AfriGeneas Free Persons of Color Forum
Re:Black and Native Relations
In Response To: Re:Black and Native Relations ()
Why does it seem strange that the Pamunkey would have relations with slaves? They did not share white racist attitudes. It was only after 1843 when the state threatened to take away their reservation--they "having so largely mingled with the negro race as to have obliterated all striking features of Indian extraction"--that they became color conscious.
The site which has abstracts of the Virginia Gazette seems to be down now, but here are a few samples of runaway ads compiled by Professor Thomas Costa:
14 April 1768. Purdie & Dixon edition. Isaac an Indian slave aged about 40 years, run away from my plantation on George's Creek in Buckingham. He was born and lived many years on the Brook of Chickahominy, and has some connexions in Goochland, where he may probably be at present. He wore long curled hair before his elopement, but countenance and disposition are altogether Indian. Robert Bolling, jun.
2 August 1770 (Rind edition). Committed to the prison of York, a Negro boy, who says that he is free and was born in the Indian town on Pamunkey river.
Purdie & Dixon, November 29, 1770
12 September 1771. Prince George. Run away from the subscriber a Negro fellow named Frank, twenty seven years of age, five feet five or six inches high, of a yellow Complexion ... He has run away several times and always passed for a Freeman ... I imagine he is sculking about Indian Town on Pamunkey among the Indians, as in one of his former Trips he got himself a Wife amongst them. David Scott.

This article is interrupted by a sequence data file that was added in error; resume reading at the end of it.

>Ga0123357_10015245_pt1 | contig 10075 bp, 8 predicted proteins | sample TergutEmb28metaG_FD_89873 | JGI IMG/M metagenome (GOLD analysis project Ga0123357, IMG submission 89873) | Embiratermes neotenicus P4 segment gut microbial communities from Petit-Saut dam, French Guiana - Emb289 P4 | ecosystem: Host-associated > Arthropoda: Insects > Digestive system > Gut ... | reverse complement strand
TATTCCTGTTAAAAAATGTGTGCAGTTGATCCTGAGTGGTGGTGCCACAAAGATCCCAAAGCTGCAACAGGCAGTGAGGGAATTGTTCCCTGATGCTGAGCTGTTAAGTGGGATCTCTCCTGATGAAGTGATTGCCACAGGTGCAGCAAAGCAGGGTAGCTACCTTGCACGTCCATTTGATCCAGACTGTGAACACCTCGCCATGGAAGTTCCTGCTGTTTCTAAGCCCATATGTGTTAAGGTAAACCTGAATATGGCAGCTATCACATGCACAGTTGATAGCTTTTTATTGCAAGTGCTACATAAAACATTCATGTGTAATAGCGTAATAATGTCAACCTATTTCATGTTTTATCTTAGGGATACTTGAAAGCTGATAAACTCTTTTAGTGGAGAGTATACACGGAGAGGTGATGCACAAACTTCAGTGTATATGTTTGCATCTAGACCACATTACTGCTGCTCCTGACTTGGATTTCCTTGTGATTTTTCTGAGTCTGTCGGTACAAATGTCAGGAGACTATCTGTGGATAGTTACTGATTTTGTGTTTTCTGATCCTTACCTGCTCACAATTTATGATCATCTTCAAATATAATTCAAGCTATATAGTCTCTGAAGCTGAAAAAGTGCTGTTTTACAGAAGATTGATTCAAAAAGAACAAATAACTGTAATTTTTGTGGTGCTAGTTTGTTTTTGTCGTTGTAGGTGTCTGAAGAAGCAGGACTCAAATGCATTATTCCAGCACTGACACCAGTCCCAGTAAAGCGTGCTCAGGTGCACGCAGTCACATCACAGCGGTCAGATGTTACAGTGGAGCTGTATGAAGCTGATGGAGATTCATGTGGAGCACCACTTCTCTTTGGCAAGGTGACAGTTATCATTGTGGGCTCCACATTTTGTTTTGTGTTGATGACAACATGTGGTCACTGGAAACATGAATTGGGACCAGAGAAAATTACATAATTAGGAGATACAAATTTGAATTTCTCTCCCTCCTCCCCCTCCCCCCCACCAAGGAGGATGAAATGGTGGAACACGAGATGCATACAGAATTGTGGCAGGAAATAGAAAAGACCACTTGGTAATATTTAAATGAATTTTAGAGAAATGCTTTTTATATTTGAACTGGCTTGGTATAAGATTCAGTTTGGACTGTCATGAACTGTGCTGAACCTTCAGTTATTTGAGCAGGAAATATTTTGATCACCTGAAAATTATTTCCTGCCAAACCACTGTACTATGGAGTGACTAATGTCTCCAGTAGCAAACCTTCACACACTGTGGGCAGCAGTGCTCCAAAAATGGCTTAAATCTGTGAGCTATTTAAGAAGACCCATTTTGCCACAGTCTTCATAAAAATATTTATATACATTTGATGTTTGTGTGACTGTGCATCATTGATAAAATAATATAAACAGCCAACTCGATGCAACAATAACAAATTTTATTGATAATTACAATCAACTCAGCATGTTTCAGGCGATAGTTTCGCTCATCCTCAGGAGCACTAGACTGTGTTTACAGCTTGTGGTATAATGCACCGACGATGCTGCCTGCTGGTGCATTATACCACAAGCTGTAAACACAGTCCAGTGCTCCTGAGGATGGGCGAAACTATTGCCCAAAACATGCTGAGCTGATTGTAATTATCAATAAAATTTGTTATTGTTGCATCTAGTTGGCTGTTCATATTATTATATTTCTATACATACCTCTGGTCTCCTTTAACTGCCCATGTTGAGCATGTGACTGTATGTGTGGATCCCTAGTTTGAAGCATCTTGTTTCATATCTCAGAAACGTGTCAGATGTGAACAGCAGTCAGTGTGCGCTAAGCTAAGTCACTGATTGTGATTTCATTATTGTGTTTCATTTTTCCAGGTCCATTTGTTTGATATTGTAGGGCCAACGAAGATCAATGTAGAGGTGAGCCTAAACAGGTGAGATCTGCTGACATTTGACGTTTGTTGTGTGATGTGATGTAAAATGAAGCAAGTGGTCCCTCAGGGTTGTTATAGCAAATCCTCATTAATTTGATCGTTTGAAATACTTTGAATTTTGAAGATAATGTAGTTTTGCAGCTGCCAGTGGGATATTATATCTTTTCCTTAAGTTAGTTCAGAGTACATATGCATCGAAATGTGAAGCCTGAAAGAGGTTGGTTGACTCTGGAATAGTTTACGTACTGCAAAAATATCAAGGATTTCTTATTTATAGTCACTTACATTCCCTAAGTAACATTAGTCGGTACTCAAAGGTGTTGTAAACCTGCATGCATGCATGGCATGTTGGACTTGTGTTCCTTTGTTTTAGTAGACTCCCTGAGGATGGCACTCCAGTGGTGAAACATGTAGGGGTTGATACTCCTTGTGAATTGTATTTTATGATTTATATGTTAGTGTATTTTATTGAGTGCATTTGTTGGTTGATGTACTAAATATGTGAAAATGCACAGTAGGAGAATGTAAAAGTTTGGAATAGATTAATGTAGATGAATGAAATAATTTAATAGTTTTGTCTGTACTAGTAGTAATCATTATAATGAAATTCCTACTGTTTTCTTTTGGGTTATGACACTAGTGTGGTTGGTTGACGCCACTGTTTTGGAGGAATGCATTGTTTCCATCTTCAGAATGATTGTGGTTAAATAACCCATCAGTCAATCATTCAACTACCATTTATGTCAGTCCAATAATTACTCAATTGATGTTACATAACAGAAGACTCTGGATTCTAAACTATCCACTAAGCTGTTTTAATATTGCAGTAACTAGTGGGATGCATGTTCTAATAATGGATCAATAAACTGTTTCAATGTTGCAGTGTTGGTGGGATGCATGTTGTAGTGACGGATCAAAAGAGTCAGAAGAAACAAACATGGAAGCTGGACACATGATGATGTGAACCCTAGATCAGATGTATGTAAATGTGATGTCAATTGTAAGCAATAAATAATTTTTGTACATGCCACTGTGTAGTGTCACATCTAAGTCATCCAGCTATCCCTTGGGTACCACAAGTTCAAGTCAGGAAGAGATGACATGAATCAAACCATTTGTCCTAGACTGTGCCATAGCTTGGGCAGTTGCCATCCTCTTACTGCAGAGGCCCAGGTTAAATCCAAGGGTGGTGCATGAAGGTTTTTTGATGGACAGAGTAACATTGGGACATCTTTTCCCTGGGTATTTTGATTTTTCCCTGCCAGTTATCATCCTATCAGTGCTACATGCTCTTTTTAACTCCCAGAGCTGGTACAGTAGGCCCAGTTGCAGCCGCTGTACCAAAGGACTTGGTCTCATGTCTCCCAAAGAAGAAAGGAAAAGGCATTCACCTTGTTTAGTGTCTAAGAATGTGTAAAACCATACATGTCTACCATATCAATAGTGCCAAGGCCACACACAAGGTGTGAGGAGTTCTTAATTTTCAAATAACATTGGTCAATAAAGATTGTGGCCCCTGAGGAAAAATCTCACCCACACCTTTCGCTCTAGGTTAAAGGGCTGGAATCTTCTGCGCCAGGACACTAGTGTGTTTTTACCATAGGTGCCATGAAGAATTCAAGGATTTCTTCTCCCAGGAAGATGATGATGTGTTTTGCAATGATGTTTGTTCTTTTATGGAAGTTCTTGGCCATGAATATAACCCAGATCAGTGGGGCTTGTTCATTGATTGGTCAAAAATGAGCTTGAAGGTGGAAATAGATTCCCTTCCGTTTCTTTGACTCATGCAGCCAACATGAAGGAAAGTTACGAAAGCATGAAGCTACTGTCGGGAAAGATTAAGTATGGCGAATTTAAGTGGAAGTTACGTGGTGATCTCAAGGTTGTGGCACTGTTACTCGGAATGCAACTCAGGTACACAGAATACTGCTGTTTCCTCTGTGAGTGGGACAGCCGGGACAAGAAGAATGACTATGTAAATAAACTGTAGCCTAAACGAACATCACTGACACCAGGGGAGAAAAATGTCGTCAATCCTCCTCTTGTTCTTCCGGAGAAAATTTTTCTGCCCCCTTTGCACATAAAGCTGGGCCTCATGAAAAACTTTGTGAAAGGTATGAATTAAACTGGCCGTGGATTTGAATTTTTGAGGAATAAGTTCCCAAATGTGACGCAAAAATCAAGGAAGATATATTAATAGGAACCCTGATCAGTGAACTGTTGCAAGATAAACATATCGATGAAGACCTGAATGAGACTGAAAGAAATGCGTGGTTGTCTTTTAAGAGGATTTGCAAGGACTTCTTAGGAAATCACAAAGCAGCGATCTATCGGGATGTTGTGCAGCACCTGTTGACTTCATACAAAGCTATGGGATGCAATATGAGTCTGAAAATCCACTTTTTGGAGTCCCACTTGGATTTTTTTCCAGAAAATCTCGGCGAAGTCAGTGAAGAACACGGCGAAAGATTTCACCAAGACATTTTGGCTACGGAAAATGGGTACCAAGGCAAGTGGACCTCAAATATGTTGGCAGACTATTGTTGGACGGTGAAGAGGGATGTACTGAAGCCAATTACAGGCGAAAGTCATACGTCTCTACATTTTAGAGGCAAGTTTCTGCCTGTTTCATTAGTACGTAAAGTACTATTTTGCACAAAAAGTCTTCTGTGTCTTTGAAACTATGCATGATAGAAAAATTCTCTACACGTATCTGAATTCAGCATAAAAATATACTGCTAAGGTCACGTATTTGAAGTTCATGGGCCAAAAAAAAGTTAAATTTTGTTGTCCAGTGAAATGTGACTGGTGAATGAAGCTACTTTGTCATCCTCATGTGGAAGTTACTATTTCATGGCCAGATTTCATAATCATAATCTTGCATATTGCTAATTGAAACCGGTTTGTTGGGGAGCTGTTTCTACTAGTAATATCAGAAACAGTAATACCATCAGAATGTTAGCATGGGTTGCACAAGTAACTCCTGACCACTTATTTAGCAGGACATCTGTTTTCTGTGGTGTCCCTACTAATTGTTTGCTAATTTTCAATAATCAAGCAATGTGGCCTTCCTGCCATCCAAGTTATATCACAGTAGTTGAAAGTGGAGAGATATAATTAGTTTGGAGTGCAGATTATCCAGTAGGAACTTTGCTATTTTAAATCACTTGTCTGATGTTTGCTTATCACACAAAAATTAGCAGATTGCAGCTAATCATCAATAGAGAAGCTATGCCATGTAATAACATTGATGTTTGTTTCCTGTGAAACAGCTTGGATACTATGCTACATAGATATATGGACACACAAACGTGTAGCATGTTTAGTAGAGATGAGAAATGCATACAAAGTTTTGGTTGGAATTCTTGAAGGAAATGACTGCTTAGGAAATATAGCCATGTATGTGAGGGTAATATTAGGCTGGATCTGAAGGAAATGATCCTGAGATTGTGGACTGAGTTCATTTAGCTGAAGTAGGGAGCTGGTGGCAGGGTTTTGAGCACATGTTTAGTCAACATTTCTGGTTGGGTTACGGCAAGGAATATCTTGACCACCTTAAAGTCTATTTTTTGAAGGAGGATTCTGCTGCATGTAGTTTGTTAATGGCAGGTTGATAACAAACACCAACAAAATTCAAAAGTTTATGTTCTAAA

Purdie & Dixon, 24 September 1772 committed to the Publick Jail, from James City Prison, a Runaway Woman named Molly, who says she belongs to Charles Budd of Charles City County ... about forty Years old, has a prominent Nose, and by her Complexion would pass for one of the Indian Race ... Peter Pelham.
12 March 1772. Run away from the subscriber in Dinwiddie ... Mulatto man named Dick, about 30 years old ... has grey eyes, his hair is short, and curls close to his head ... a Shoemaker by Trade and is very handy about any other business; he may try to pass for a free man, as he can read and write ... has got a brother belonging to Mr. David Scott, of Prince George, who has been run away for a year or two together, and brought several times from among the Indians on Pamunkey river, they will probably make that way together ... James Walker.
26 November 1772. (Purdie & Dixon) Run away from the subscriber in Cumberland a Mulatto Man named Jim who is a slave but pretends to have a right to his freedom. His Father was an Indian, of the name of Cheshire, and very likely will call himself James Cheshire, or Chink. He is a short well set fellow, about twenty seven years of age, with long black hair resembling an Indian's. Paul Michaux.
26 November 1772 ... Dick a light Mulatto Slave, by trade a Shoemaker, and was lately the Property of James Walker. He is about thirty five Years of Age ... can read, and may attempt to pass for a freeman ... It is supposed he is harboured about Brandon, or with the Indians on Pamunkey ... Robert Walker.